While CPA performed well in our experiments, it is well known that in machine learning there is no free lunch, and as with any other machine learning model, CPA will fail if the test data are very different from the training data. To alert CPA users to these cases, it is crucial to quantify model uncertainty. To do so, we implemented a distance-based uncertainty score to evaluate our predictions. Additionally, scalable Bayesian uncertainty models are promising alternatives for future work[40]. Although we opted to implement a deterministic autoencoder scheme, extensions towards variational models[17, 23], as well as cost functions other than mean squared error[22] are straightforward.

Aside from CPA, existing methods[17, 26] such as scGen[16] have also been shown capable of predicting single-cell perturbation responses when the dataset contains no combinatorial treatment or dose-dependent perturbations. Therefore, it may be beneficial to benchmark CPA against such methods on less complicated scenarios with few perturbations. However, this approach might not be practical, considering the current trend towards the generation of massive perturbation studies[4, 5, 12].

Currently, the model is based on gene expression alone, so it cannot directly capture other levels of interactions or effects, such as those due to post-transcriptional modification, signaling, or cell communication. However, due to the flexibility of neural network-based approaches, CPA could be extended to include other modalities, for example via multimodal single-cell CRISPR[41, 42] combined scRNA-and ATAC-seq[43, 44] and CUT&Tag[45, 46]. In particular, we expect spatial transcriptomics[47, 48] to be a valuable source for extensions to CPA due to its high sample number and the dominance of DL models in computer vision.

The CPA model is not limited to single-cell perturbations. While we chose the single-cell setting due to the high sample numbers available, the CPA could readily be applied to large-scale bulk cohorts, in which covariates might be patient ID or transcription factor perturbation. These and any other available attributes could be controlled independently[31] to achieve compositional, interpretable predictions. Any bulk compositional model may be combined with a smaller-scale single-cell model to compose truly multi-scale models of observed variance. The flexibility of the DL setting will also allow addition of constraints on perturbation or covariate latent spaces. These could, for example, be the similarity of chemical compounds[49], or clinical-covariate induced differences of patient IDs. The key feature of the CPA versus a normal autoencoder is its latent space disentanglement and the induced interpretability of the perturbations in the context of cell states and covariates. Eventually, any aim in biology is not only blind prediction, but mechanistic understanding. This objective is exemplified by the direction that DL models are taking in sequence genomics, where the aim is not only the prediction of new interactions, but also the interpretation of the learned gene regulation code. We therefore believe that CPA can not only be used as a hypothesis generation tool for *in-silico* screens but also as an overall data approximation model. Deviations from our assumed data generation process (see **Methods**) would then tell us about missing information in the given data set and/or missing aspects in the factor model. By including multiple layers of regulation, the resulting model can grow in flexibility for prediction and for mechanistic understanding on for example synergistic gene regulation or other interactions.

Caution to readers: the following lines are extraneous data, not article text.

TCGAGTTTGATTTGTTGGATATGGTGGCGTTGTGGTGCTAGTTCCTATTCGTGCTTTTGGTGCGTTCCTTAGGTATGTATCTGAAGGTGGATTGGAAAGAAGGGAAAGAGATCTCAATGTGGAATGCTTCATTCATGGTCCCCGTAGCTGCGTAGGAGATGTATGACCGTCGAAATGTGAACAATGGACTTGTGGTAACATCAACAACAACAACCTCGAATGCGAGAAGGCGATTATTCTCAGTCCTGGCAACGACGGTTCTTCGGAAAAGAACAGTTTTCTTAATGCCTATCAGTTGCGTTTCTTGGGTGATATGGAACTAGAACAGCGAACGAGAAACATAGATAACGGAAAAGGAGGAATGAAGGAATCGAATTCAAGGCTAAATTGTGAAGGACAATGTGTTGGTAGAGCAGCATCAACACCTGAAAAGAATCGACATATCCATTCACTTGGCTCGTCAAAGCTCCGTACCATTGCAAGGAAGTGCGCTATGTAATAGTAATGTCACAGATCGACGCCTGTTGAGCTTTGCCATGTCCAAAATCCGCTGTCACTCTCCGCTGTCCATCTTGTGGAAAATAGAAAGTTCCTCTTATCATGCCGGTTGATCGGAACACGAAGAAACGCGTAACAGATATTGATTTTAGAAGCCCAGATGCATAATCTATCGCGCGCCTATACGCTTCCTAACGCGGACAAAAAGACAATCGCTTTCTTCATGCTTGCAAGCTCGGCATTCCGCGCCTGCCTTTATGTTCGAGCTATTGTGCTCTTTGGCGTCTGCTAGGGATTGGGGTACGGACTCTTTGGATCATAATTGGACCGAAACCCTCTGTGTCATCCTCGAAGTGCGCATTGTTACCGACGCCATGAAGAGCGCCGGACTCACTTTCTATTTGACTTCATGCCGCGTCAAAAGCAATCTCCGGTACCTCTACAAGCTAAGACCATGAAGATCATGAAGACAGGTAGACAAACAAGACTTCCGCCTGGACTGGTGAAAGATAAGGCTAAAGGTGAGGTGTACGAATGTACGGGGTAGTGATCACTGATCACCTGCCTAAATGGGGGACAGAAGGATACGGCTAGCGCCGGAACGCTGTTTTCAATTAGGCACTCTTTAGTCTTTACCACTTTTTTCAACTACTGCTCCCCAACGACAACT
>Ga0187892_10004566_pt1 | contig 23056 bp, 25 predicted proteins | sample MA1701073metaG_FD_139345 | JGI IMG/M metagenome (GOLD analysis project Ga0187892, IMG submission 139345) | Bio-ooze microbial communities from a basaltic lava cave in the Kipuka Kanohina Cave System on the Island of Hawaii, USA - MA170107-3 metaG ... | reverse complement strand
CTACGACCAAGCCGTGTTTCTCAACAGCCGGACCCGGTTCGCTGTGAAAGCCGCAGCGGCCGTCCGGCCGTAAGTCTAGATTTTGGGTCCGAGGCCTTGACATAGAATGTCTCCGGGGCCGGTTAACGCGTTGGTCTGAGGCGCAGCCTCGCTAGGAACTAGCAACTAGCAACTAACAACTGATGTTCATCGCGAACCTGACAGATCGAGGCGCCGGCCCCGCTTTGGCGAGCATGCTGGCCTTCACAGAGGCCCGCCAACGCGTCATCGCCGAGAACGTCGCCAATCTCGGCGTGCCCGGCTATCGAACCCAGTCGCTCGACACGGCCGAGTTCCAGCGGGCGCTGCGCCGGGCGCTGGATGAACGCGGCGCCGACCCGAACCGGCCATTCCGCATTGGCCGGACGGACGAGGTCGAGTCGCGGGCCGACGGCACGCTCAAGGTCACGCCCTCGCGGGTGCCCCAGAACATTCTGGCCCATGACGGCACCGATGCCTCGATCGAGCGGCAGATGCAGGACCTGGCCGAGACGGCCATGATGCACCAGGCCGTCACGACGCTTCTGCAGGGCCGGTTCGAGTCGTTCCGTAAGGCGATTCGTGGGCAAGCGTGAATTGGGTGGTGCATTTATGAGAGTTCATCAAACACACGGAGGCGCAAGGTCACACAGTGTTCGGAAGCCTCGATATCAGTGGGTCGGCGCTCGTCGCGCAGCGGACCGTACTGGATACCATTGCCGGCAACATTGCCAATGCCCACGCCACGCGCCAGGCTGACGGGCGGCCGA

Finally, we expect CPA to facilitate new opportunities in expression-based perturbation screening, not only to learn optimal drug combinations, but also in how to personalize experiments and treatments by tailoring them based on individual cell response.

## Code availability

Code to reproduce all of our results is available at http://github.com/facebookresearch/CPA.

## Data availability

All datasets analyzed in this manuscript are public and have published in other papers. We have referenced them in the manuscript and made available at http://github.com/facebookresearch/CPA.

## Author Contributions

M.L., A.K.S, and D.L.P. conceived the project with contributions from F.J.T. D.L.P., M.L. and A.K.S designed the algorithm and implemented the first version. Y.J., C.D. and A.K.S. performed the first refactor. The final code is implemented by D.L.P. and A.K.S. with contributions from C.D., Y.J. and M.L. M.L. and C.D. curated all the datasets. F.A.W. helped interpret the model and results. M.L., A.K.S. and F.J.T. designed analyses and use-cases. M.L., A.K.S., Y.J., I.L.I. and C.D performed the analysis. F.J.T. and N.Y. supervised the research. All authors wrote the manuscript.

## Competing interests

F.J.T. reports receiving consulting fees from Roche Diagnostics GmbH and Cellarity Inc., and ownership interest in Cellarity, Inc. and Dermagnostix. F.A.W. is a full-time employee of Cellarity Inc., and has ownership interest in Cellarity, Inc.